Researchers in the Sork lab conduct research throughout California and western North America from Baja California through Alaska.  For our work on California oaks, we acknowledge the Chumash, Tongva, and other Native peoples of California as the traditional caretakers of the land where we study and for their past and ongoing stewardship of oaks and oak ecosystems of California.  We acknowledge all Native peoples of western North America for their stewardship of the land, habitats, and species of this region.

The evolution of local adaptation shapes the genetic and phenotypic variation that determines the survival of tree populations.  A question today is how are long-lived species going to survive the human induced rapid environmental changes induced by ecosystem modification and climate change.  My research team is developing the iconic California signature tree, valley oak (Quercus lobata), as a model tree system to study how trees can tolerate such rapid changes.  We are also conducting a variety of ecological, genetic and genomic projects to better understand how natural selection and gene flow influence ecological and evolutionary dynamics of tree populations. Major ongoing and recent projects in our lab relate to the genotype, phenotype and landscape genomics of these tree systems, as well as include the Valley Oak Genome Project. You can find more information about each inside the research section.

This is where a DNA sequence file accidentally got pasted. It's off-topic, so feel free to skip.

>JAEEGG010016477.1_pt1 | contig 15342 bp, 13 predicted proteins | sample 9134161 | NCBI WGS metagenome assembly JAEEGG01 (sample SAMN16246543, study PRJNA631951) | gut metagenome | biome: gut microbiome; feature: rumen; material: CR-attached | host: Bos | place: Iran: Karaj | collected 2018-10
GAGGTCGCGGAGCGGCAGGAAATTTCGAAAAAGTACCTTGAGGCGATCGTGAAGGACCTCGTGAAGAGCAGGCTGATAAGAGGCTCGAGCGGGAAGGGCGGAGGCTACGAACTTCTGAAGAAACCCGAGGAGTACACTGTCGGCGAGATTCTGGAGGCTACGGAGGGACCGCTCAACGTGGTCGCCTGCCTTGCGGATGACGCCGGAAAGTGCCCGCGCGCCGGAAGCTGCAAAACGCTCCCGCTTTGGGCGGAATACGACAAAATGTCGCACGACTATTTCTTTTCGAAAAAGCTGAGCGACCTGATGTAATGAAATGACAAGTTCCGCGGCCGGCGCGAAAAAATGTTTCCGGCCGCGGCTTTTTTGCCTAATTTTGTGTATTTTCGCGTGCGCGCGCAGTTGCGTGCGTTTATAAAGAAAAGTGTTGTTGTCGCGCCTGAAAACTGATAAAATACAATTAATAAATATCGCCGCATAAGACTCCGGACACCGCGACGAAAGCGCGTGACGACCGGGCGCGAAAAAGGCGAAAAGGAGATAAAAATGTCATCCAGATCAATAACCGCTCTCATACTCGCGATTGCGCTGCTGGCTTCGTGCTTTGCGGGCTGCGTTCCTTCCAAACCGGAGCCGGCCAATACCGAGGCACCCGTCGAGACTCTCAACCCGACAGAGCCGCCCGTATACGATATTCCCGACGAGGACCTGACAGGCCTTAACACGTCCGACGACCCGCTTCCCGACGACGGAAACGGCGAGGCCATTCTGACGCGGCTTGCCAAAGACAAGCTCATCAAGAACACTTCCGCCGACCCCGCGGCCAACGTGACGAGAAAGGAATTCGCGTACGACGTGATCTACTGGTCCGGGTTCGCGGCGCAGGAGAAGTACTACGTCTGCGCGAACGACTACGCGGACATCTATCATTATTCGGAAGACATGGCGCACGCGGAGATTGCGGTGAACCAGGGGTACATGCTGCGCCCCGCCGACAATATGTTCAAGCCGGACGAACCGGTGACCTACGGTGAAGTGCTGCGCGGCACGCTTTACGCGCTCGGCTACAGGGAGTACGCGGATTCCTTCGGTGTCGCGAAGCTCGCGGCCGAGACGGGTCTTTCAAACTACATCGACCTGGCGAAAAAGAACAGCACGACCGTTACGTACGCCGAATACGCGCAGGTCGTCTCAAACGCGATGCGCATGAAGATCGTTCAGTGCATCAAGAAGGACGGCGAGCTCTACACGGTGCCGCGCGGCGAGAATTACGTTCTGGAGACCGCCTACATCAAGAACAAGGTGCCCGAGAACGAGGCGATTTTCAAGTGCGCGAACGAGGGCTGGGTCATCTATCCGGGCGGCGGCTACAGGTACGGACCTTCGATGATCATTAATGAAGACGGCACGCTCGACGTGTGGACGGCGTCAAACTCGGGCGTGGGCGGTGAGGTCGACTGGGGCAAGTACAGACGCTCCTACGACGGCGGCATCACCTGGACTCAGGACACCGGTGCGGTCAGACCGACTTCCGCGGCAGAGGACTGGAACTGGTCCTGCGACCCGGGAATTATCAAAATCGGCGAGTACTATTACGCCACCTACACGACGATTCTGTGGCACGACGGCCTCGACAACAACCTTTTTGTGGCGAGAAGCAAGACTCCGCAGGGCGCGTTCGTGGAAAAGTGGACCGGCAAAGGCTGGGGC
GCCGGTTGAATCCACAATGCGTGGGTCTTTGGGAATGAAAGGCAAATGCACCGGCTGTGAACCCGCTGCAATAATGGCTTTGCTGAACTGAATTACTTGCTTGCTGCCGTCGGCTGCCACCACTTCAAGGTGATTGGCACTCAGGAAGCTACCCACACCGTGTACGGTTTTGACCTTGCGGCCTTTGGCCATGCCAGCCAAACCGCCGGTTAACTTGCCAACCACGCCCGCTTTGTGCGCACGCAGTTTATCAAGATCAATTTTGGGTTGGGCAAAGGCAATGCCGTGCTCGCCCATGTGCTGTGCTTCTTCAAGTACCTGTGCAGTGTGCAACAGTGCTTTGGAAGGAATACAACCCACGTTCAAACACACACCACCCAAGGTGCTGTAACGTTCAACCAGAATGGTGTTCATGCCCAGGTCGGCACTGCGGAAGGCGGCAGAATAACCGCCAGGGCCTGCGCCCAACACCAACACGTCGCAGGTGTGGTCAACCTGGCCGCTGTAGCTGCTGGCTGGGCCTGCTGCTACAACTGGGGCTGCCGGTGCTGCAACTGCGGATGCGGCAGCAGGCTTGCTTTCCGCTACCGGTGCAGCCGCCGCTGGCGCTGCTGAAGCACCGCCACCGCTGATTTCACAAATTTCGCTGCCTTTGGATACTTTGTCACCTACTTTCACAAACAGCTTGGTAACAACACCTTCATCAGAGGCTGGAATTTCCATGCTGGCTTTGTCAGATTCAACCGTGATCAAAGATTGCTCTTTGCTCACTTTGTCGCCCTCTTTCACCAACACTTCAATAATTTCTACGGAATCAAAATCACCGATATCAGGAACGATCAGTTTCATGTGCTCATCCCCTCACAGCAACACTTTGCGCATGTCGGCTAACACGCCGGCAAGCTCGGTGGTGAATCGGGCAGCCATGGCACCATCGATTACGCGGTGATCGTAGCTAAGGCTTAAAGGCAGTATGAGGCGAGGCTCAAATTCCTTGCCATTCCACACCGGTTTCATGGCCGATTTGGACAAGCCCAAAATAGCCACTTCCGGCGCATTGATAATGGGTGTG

Victoria Sork is a Distinguished Professor in the Department of Ecology and Evolutionary Biology at the University of California, Los Angeles. If you are interested in joining the lab, I would love to hear from you! Please visit the join tab to learn more about current opportunities.